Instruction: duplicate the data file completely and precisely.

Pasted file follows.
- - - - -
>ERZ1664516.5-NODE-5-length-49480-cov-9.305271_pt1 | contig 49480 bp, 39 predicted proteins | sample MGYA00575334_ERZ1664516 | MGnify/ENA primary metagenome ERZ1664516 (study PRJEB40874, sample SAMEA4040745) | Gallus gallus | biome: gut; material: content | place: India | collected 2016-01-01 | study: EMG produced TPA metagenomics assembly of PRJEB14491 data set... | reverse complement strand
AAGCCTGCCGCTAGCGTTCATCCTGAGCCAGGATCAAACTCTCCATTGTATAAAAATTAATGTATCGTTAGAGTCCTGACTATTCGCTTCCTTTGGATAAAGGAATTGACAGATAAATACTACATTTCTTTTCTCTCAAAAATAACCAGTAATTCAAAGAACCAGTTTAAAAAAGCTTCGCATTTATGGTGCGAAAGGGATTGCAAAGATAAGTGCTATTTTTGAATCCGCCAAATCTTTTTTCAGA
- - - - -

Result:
>ERZ1664516.5-NODE-5-length-49480-cov-9.305271_pt1 | contig 49480 bp, 39 predicted proteins | sample MGYA00575334_ERZ1664516 | MGnify/ENA primary metagenome ERZ1664516 (study PRJEB40874, sample SAMEA4040745) | Gallus gallus | biome: gut; material: content | place: India | collected 2016-01-01 | study: EMG produced TPA metagenomics assembly of PRJEB14491 data set... | reverse complement strand
AAGCCTGCCGCTAGCGTTCATCCTGAGCCAGGATCAAACTCTCCATTGTATAAAAATTAATGTATCGTTAGAGTCCTGACTATTCGCTTCCTTTGGATAAAGGAATTGACAGATAAATACTACATTTCTTTTCTCTCAAAAATAACCAGTAATTCAAAGAACCAGTTTAAAAAAGCTTCGCATTTATGGTGCGAAAGGGATTGCAAAGATAAGTGCTATTTTTGAATCCGCCAAATCTTTTTTCAGA